Pluto Reduced to a Plutoid Object

Schoolhouse Rock Interplanet Janet

Photo Credit: Interplanet Janet School House Rock |

In 1930 the ninth planet was discovered. A month later it was officially christened Pluto for the Roman god of the underworld, a name suggested by an 11-year-old girl. School children added Platte to My Very Elderly Mother Just Sped Up North to help them memorize the planets in order.

Fifty years later, another astronomer realized that the bulge he saw at the edge of Pluto was a moon about half the size of the planet. He named the moon Charon after the mythical ferryman whom the dead pay to convey them from earth to the underworld.

To study Pluto and the Kuiper Belt beyond, NASA began to develop the New Horizons spacecraft. In 2005 while looking for possible obstacles to the mission, the Hubble Telescope revealed a second and third moon, Hydra and Nix. Nix was named for Charon’s mother, the goddess of darkness and night. In honor of Pluto ninth position in the solar system, Hydra was named for a mythical nine-headed serpent that guards the underworld.

New Horizons

New Horizons launched on January 19, 2006. Among other instruments, it carries the first one ever built by students. They named the dust-counter for the school-girl who named Pluto.

Later that same year the International Astronomical Union demoted Pluto from full planet to a plutoid object. It hadn’t successfully cleared its orbit of other objects, so even though it was roughly spherical, rotated on an axis, and sported a sheer atmosphere whenever it got close enough to the sun, it could only claim dwarf planet status. It was simply one of many objects in the Kuiper Belt that would be studied for the secrets of our solar system’s birth.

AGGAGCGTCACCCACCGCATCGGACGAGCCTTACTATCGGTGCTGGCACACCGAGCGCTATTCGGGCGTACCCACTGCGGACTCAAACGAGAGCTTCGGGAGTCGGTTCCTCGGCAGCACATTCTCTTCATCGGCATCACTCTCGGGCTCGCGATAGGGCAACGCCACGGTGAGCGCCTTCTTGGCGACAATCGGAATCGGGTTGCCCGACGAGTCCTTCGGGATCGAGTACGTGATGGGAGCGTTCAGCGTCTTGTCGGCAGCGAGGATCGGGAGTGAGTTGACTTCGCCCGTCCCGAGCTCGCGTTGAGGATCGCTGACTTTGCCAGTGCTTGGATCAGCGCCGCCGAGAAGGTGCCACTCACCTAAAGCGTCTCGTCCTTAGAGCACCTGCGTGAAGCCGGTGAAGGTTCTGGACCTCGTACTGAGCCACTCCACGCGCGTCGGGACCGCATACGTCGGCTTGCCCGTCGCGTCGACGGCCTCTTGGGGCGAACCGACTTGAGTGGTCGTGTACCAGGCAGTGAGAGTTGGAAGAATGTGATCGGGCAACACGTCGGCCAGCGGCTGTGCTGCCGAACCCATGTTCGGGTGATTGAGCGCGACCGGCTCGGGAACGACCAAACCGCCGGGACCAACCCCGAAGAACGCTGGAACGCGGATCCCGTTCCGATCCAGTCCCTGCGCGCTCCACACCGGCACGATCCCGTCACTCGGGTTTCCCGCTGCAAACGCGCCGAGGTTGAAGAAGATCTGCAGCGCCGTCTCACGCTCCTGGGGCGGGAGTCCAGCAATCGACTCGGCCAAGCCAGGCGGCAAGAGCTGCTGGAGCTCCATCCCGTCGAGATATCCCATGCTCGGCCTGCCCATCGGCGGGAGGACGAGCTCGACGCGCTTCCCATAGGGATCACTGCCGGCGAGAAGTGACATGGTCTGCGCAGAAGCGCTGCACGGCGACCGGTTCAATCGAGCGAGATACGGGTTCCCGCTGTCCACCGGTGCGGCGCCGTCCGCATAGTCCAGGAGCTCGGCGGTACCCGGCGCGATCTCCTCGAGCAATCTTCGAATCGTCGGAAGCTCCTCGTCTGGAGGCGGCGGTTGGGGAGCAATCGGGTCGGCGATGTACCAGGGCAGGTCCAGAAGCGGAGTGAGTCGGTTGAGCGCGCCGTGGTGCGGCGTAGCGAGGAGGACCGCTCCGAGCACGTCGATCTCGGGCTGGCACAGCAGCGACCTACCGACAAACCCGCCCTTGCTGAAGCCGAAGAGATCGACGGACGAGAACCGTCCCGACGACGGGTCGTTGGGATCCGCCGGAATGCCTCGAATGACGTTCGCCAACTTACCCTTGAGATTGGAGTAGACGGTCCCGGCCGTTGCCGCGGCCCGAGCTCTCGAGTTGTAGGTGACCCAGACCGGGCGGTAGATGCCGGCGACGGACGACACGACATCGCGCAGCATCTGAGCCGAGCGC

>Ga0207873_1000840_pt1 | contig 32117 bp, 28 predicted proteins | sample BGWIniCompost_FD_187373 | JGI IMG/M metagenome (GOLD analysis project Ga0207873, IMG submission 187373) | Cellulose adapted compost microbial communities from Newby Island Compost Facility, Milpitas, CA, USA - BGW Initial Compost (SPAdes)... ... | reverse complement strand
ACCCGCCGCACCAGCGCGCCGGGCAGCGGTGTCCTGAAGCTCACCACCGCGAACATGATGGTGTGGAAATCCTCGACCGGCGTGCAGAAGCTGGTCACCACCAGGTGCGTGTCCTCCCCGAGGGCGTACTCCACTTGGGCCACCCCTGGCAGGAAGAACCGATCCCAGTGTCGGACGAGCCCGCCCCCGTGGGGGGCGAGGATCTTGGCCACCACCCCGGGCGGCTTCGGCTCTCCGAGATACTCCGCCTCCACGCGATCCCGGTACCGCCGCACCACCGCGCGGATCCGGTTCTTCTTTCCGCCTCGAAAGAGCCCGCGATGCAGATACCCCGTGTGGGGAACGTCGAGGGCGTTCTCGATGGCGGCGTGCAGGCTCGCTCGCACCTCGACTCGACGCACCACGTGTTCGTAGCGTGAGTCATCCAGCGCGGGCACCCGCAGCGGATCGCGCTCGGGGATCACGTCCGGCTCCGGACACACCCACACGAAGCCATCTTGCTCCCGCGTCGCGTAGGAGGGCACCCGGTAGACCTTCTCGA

School children everywhere took up a new mnemonic: Many Very Educated Men Just Screwed Up Nature.

“My 9-year-old informs me,” wrote a friend, “with the simple trust of one who’s never known differently, that Pluto is NOT a planet. I wish that gap between knowing and accepting a truth was as easy for me. Even after all these years, I still feel a twinge of regret when I hum the planet song from Schoolhouse Rock. Interplanet Janet must be so very sad.”

No Defense for Death

During New Horizon’s voyage, two more Pluto moons appeared in the Hubble. One we called Styx for the river boundary between earth and the underworld and the other we named Kerberos, the three-headed hellhound of Harry Potter fame.

It seems that the god of the underworld has ringed himself with defenses: a ferryman to whom we must pay the death tax, a nine-headed snake who will not let us pass alive, the dark herself, and now an impassible river and a three-headed guard-dog. Yet Lord willin’ and the Styx don’t rise, New Horizons will arrive to sift the dark lord’s dust next summer.

“Most of us do not have to go that far,” writes Barbara Brown Taylor in her new book Learning to Walk in the Dark. “All we have to do is wake up in the middle of the night and find ourselves unable to go back to sleep, so that we have several free hours to obsess about everything from how we will pay our Visa bills to who will take care of us when we can no longer take care of ourselves.”

Come July 2015, we will have begun to fill the solar system and to subdue it, to assert our dominion over even the darkest reaches (Gen 1:28). An 11-year-old claims naming rights over the darkness. A 9-year-old knocks ole Death down to a mere deathlike object. “Oh, Death, where is your sting?” sing Paul and Handel (1 Cor 15:54–55).

I wish the gap between knowing and accepting that truth was as easy for me.

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